Two Oak Mountain robotics teams are world champions
By CINDY WARNER
Special to the Reporter
NORTH SHELBY – Robotic teams from both Oak Mountain Intermediate School and Oak Mountain Middle School can both claim the title of “World Champion” after winning awards in two major categories at the 2017 VEX IQ Worlds Robotics Competition.
The two winning teams were part of five teams from the two Oak Mountain schools who competed in the worldwide competition. They were part of an elite group of 750 elementary and middle school teams (out of 18,000 registered VEX IQ teams from around the world) invited to compete at the prestigious event, held in Louisville, Kentucky on April 23-25.
Team 10740J, “The Mighty Midgets” from OMIS, won the Design Award for the Elementary School Math Division. Team 10740G, “The Nerd Herd” from Oak Mountain Middle School, won the Teamwork Challenge in the Middle School Science Division. “The Nerd Herd” went on to complete in the finals match, where they ended the competition ranked sixth in the world.
Members of the “The Mighty Midgets” OMIS team are Carter Austin, Mabrey Whitehead, Alivia Wylie and Rebecca Tautkus, who was not able to attend Worlds. Members of “The Nerd Herd” OMMS team include Khaled Zuaiter, Ismael Choucha, Aaron Pendry, Cade May and Henry Meads. The teams are led by teachers Rebecca Austin and Sherri Whitehead, who was named the VEX IQ Teacher of the Year at last’ year’s World competition.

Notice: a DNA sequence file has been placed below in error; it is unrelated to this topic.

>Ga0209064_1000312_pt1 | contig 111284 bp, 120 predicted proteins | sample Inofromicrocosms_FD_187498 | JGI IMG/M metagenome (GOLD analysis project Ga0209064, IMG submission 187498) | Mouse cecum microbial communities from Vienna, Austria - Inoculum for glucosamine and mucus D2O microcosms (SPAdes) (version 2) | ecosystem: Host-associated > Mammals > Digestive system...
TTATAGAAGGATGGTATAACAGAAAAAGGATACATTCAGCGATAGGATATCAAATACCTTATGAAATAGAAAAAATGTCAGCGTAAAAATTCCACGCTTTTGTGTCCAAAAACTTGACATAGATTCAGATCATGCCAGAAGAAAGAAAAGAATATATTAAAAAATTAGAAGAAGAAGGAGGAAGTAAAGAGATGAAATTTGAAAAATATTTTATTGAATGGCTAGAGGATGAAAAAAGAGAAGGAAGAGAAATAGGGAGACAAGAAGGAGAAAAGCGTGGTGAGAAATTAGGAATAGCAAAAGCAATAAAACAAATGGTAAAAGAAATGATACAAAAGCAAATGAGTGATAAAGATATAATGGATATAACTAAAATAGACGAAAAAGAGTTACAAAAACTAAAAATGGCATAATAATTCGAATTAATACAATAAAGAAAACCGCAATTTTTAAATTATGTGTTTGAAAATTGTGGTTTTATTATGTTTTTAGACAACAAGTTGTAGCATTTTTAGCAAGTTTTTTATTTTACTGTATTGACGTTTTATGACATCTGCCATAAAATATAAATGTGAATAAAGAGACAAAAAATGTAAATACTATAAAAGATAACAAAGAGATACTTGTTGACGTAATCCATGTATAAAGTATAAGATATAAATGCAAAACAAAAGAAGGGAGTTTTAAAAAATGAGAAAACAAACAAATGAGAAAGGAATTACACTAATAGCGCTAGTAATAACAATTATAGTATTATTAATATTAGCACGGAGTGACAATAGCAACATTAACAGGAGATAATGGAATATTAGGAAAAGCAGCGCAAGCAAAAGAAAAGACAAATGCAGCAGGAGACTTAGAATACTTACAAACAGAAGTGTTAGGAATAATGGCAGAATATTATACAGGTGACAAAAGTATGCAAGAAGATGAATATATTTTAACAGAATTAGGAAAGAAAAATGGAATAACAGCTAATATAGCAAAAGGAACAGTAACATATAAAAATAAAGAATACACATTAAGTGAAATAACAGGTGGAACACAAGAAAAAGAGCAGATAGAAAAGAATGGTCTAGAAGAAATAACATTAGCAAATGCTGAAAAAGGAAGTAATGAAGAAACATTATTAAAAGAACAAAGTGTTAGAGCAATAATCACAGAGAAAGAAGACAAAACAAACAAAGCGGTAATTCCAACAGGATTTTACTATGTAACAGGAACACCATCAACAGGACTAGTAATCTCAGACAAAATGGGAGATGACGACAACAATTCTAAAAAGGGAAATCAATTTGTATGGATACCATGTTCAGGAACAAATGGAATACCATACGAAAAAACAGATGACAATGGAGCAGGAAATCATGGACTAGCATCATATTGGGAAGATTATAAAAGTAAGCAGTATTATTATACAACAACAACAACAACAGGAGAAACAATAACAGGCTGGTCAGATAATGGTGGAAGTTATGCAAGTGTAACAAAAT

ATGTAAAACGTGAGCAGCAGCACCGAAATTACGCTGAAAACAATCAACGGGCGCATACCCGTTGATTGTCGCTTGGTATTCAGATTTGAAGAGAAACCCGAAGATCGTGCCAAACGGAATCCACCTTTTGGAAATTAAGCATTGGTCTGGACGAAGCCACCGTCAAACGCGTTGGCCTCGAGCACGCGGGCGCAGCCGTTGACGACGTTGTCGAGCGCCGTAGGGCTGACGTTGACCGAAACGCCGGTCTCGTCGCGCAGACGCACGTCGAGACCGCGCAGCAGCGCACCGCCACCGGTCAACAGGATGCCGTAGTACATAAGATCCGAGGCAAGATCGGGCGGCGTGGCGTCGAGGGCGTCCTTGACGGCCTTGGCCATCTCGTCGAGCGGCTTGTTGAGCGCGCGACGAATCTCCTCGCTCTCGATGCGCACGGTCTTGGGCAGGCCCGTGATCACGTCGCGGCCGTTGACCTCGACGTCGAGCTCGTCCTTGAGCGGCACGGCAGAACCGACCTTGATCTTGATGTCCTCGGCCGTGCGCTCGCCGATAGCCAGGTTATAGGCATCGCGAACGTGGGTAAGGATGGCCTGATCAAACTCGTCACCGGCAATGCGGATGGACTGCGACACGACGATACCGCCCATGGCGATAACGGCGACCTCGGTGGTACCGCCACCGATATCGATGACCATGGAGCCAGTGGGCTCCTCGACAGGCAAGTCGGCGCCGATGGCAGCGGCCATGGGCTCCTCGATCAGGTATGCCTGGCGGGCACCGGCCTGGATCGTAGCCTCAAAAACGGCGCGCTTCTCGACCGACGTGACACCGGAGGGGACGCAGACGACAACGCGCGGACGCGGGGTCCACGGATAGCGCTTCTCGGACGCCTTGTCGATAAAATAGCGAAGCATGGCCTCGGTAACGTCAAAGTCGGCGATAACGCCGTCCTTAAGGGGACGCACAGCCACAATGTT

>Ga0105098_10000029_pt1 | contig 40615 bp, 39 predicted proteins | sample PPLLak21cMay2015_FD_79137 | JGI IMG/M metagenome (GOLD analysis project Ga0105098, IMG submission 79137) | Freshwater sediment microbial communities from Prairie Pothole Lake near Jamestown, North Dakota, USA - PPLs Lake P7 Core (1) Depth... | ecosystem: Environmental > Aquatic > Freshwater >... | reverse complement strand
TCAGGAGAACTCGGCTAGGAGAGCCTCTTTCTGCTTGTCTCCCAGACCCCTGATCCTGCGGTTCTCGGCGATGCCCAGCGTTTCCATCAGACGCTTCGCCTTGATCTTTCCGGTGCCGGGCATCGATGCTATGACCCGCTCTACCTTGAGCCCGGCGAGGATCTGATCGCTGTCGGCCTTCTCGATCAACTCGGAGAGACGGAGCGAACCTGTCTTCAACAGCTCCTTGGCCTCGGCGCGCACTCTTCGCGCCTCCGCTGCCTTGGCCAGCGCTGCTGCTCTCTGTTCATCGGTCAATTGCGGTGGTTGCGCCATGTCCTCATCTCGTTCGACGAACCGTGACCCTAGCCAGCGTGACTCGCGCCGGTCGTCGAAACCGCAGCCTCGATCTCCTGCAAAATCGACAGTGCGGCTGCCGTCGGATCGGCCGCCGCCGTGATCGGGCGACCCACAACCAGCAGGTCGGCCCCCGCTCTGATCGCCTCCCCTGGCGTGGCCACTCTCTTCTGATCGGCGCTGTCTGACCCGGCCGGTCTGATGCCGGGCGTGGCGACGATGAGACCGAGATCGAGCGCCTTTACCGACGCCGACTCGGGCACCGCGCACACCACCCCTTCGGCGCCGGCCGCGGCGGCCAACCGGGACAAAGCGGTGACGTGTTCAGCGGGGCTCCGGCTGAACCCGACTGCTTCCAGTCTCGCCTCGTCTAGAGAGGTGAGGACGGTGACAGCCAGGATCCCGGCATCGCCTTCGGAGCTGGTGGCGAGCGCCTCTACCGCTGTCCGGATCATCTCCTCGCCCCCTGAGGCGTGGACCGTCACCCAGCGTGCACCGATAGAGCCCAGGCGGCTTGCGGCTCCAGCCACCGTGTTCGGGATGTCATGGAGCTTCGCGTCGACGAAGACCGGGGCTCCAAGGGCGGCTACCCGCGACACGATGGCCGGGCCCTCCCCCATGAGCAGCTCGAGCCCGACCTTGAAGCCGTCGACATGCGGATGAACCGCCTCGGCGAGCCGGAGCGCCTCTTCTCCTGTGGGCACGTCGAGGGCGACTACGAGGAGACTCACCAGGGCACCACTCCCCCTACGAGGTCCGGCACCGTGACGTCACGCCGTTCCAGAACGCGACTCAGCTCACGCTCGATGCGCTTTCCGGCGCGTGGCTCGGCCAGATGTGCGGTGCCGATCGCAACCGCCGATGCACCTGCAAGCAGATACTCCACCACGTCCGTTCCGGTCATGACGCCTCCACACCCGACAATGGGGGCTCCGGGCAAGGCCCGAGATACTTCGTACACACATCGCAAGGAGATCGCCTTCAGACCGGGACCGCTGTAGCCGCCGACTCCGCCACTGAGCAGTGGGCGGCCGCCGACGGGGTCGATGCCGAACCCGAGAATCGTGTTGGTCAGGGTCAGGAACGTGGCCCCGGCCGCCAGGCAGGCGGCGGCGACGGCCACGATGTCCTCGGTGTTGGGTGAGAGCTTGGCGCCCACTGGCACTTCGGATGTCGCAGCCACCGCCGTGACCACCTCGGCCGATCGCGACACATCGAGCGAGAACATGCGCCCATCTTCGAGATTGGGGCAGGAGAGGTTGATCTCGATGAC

“To be ranked sixth competing against teams from countries all over the world is quite an accomplishment,” said Dr. Larry Haynes, principal at Oak Mountain Middle School.
Practice pays off
Dr. Pat LeQuier, principal at OMIS, said her students’ success shows that practice and perseverance pay off and is a great example of students having a growth mindset.
“This year we have focused on the importance of deliberate practice to improve performance,” LeQuier said. “For Alivia, Carter and Mabrey, winning this global competition is evidence of their willingness to work diligently over time to improve not only their design but to strengthen their problem-solving skills too!”
“At OMIS, teachers and students often remind each other that the learning is in the struggle and we celebrate progress as we work toward targeted goals,” LeQuier said. “In this specific competition, our team of fifth graders worked together to document their ongoing learning, adjust to improve their outcomes and kept their focus on creating their personal best design. Their success is an awesome example for all of us of how persistence, receptiveness to constructive feedback, and dedication to working toward a long-term goal over time can have amazing and rewarding results!”
“They are an amazing group of young men and women,” Whitehead said of the students competing on all of the two schools’ robotics teams. “Students competing in robotics competitions put in hundreds of hours preparing for competitions throughout the year.”